# Homework Help: Parametric equation

1. Nov 27, 2006

### Logarythmic

In coordinates $$(u,v,\theta)$$:

$$x = \sqrt{uv} \cos{\theta}, y=\sqrt{uv} \sin{\theta}, z = \frac{1}{2}(u-v)$$

What does this represent?

2. Nov 27, 2006

### dextercioby

A change in coordinates on $\mathbb{R}^{3}$. You should check whether the applications thus defined are invertible or not.

Daniel.

3. Nov 27, 2006

### Logarythmic

That's not a part of my problem. This is a parametric equation for something, I'm just curious about what this something looks like...

4. Nov 27, 2006

### dextercioby

It's a parametric equation for a change in coordinates in R^3. It should be an application of R^3 into itself, invertible and differentiable everywhere, i.e. diffeomorphism.

Daniel.

5. Nov 27, 2006

### Logarythmic

Yeah, but I mean

$$x = r \cos \theta, y = r \sin \theta, z = z$$

is an parametric equation for a cylinder. And my example is a parametric equation for..? For what?

Last edited: Nov 27, 2006
6. Nov 27, 2006

### HallsofIvy

No, they are not. Those are the equations for changing from cylindrical coordinates to Cartesian coordinates in R3, just as Dextercioby said. IF you put restrictions on them, such as $0\le \theta \le 2\pi$, $0\le r \le 1$, $0\le z\le 1$, then they are parametric equations describing a cylinder of radius 1, length 1. If you set $0\le \theta \le 2\pi$, [itexr = 1[/itex], $-\infty\le z\le\infty$, then you have parametric equations for the surface of an infinite cylinder.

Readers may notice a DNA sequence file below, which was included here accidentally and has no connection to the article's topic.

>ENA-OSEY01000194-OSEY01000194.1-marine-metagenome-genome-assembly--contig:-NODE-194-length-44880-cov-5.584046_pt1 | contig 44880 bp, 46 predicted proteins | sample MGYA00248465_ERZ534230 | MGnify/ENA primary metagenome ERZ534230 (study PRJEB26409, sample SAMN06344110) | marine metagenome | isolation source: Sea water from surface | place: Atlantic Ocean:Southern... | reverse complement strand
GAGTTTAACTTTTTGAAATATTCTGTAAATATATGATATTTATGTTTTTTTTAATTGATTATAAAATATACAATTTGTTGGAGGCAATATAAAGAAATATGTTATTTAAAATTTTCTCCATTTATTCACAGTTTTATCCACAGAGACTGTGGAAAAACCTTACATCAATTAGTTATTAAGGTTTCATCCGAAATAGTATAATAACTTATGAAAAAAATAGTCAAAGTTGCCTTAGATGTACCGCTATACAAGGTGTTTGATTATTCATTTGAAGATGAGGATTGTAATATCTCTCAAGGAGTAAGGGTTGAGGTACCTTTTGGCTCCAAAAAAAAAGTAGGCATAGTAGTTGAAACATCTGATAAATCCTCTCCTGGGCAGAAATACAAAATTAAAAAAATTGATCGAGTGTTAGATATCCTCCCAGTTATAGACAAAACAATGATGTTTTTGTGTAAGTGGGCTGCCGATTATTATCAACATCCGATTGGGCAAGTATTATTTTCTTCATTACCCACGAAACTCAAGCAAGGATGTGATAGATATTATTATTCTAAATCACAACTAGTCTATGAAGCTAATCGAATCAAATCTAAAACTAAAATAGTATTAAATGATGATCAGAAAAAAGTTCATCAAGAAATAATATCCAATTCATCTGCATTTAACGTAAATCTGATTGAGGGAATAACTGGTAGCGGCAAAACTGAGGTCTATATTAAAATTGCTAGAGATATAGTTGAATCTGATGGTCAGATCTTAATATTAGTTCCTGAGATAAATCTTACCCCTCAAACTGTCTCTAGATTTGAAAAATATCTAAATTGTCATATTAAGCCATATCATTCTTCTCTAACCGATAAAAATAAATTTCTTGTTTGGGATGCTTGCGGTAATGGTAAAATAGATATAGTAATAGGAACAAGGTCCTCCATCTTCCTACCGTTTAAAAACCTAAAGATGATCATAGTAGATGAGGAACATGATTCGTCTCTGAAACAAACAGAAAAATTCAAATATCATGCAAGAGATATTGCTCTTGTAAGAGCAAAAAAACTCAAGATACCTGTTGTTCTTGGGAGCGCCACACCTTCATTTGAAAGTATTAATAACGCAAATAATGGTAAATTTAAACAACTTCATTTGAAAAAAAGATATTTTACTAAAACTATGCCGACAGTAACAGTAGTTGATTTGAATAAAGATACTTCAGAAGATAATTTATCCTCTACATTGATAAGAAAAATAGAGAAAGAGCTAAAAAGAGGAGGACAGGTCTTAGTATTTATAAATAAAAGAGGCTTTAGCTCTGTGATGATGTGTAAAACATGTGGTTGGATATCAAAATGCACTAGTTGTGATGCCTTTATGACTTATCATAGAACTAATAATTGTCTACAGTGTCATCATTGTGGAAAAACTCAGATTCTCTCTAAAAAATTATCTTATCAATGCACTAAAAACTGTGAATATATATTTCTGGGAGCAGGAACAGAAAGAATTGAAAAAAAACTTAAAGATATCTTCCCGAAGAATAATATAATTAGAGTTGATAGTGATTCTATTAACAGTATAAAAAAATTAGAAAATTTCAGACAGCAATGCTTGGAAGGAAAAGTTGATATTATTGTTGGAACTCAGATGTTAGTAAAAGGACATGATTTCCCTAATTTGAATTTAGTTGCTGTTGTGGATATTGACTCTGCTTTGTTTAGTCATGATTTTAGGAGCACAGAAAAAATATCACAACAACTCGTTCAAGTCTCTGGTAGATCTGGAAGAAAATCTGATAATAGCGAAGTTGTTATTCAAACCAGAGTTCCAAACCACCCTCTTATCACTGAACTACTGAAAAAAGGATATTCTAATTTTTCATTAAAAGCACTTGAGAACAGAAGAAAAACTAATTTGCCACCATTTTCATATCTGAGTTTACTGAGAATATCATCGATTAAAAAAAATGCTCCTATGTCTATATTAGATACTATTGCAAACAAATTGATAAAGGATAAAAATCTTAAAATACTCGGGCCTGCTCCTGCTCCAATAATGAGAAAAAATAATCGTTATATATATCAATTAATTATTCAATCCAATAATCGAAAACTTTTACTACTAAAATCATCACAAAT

The equations you give, both here and in your original post can take on any values for x, y, z because u, v, $\theta$ can have any values. If you want to describe a specific region in R3, then you must put restrictions on them. If you want to describe a surface then, since a surface is two-dimensional, you must have x, y, z given in terms of two parameters, not three.